The students also toured the complex’s 1740 Gov. Fitch Law Office, a small clapboard cape-style building with a wood-shingled roof, and the 1835 Town House. At the latter, docent Sue Semchuk let students pull the rope on the building’s bell to announce a town meeting. Gail Wall, historical society vice president, later gave students a museum tour of Norwalk history.
“All these years I’ve driven by here, and I’ve noticed the cemetery. But I didn’t know all of these buildings existed,” said Deena Cannon, a parent volunteer whose daughter Sydney (called Samantha for the day) was on the tour. “This is great!”
As the students sat at the school’s plain wooden desks that surrounded a central wood stove, their teacher described a period when Norwalk education involved horn books and rigid discipline, when a bucket drawn from a well was the water fountain of the day.
“Back then, you had to be very quiet, very quiet,” Pippa said. “There was no talking, unless the teacher called on you.”
She then asked students what they thought about the building’s stark amenities.“They didn’t have a very good water-drinking system,” said Katalina Connors (who was Isabella yesterday). “There must have been a lot of germs in that water.”
Katalina also spoke about the school’s small-paned windows made of wavy, grainy glass, saying, “The texture looks bumpy, and you couldn’t see well through them.”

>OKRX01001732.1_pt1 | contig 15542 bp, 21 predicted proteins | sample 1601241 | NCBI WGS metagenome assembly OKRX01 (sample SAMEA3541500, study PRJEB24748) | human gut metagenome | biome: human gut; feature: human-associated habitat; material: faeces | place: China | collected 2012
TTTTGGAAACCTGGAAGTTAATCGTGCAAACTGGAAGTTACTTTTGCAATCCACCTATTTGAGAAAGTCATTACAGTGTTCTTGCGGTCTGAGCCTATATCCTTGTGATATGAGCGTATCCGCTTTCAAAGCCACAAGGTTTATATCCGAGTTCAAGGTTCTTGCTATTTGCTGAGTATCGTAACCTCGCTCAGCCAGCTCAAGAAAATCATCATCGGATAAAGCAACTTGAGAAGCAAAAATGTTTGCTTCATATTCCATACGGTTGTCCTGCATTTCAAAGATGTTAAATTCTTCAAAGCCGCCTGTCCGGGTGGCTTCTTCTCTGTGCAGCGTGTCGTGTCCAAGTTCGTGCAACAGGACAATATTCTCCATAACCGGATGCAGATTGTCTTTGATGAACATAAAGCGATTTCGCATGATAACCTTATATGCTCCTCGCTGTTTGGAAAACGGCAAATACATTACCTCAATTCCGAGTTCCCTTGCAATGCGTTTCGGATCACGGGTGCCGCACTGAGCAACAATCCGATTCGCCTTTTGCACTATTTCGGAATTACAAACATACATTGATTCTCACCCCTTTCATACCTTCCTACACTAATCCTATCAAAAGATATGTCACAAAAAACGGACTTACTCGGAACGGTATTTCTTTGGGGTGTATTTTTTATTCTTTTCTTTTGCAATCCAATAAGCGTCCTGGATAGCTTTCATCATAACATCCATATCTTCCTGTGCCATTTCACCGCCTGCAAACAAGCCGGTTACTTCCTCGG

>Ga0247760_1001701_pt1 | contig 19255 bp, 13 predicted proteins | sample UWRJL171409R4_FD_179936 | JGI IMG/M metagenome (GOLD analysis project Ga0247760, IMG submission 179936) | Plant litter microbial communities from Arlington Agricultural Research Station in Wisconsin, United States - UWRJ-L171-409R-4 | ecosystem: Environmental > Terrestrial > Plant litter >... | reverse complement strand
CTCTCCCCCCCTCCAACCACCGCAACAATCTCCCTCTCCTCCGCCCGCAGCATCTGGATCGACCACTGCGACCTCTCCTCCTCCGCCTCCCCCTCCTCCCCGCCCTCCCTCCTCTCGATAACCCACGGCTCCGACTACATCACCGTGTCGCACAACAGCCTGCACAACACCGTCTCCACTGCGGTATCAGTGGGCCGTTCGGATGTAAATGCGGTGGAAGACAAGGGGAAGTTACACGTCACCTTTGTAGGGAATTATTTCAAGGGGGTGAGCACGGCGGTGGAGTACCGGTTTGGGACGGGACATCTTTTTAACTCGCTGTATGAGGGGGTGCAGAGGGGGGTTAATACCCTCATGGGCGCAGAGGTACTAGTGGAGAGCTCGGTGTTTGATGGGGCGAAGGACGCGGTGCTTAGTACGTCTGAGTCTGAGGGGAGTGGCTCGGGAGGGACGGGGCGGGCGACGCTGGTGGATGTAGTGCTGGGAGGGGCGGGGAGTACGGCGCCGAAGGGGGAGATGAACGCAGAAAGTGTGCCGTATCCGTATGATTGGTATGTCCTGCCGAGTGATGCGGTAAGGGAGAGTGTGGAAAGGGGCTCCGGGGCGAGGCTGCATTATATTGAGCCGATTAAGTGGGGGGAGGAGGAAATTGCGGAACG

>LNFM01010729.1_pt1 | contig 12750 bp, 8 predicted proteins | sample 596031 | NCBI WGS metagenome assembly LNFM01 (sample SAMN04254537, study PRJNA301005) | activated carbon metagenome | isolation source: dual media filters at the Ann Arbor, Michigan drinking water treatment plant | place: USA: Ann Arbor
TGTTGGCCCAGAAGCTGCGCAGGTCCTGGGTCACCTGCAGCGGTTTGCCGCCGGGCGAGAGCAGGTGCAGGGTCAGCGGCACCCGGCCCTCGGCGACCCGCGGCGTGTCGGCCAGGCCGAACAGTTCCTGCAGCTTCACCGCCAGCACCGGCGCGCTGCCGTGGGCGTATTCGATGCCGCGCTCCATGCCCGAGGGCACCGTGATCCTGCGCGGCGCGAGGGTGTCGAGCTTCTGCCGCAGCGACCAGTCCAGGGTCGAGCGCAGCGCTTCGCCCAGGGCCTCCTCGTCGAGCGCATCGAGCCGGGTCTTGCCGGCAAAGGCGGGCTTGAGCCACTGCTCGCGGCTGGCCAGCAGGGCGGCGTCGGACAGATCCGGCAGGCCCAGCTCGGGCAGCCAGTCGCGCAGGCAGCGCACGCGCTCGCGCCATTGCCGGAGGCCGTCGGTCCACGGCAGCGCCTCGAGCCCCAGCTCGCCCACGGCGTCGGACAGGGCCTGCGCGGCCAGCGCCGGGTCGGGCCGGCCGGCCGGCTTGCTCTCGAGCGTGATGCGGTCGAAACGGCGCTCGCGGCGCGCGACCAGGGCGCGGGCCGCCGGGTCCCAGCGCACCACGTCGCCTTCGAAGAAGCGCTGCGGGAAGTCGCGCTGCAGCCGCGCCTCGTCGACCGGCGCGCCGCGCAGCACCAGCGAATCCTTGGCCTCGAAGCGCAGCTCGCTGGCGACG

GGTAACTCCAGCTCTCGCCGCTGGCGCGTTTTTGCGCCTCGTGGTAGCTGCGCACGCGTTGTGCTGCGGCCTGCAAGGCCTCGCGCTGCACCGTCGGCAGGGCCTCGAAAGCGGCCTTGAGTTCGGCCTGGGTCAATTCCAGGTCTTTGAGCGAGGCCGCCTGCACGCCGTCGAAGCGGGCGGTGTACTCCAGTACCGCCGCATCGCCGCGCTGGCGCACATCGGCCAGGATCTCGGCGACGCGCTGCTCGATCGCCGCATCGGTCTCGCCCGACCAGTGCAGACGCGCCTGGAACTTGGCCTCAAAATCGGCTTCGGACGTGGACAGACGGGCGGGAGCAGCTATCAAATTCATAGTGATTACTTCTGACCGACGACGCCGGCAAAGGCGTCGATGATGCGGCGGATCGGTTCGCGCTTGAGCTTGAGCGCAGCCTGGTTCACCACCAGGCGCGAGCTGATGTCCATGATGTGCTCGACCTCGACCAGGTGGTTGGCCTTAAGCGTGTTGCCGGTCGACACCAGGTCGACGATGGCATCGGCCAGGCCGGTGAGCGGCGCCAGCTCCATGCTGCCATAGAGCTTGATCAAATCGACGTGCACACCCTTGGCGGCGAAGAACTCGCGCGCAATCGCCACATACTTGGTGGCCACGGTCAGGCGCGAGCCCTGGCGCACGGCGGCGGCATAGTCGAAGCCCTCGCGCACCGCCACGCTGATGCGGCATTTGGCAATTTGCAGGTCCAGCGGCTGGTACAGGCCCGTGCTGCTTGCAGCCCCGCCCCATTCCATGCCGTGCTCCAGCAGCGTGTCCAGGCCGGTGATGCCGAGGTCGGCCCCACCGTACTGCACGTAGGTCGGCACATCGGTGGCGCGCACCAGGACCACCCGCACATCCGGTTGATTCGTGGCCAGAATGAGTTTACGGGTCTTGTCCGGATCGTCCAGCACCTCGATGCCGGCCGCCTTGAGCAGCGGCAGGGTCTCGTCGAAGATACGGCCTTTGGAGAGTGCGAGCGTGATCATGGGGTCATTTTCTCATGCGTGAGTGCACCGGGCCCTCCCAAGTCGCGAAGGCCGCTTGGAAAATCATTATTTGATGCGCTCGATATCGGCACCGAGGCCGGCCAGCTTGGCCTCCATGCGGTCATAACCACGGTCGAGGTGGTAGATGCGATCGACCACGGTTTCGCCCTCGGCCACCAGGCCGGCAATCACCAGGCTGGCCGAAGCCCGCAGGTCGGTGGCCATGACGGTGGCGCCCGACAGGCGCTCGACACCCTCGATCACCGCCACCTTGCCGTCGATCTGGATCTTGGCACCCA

Brooke Gordon, who took the name Martha for the day, studied her horn book, which resembled a wooden paddle.“It has ABCs on the front, and the only story is the ‘Our Father’ on the back,” she said.
For Pippa, the trip also brought back childhood memories. In the third grade, she had toured the complex with her class, and Semchuk, who then was her teacher, now was her students’ guide.
At the Fitch house, Semchuk explained everything from quill pens to tavern pipes to an extra wide soldier’s chair, designed to accommodate a colonial soldier’s sword. She also talked about the dangers of working in a colonial kitchen and how women would typically put water on the bottoms of their long skirts so they wouldn’t catch fire.“
“It’s exciting,” Pippa said as she walked from the Town House to the school. “I remember being here and learning about it in the third grade, and being able to teach it now is exciting.”
– The Mill Hill Historic Park is open to the public 1 to 4 p.m. Sundays. It will be open Saturday, June 9, in conjunction with Open House Day, sponsored by the Connecticut Commission on Culture & Tourism.
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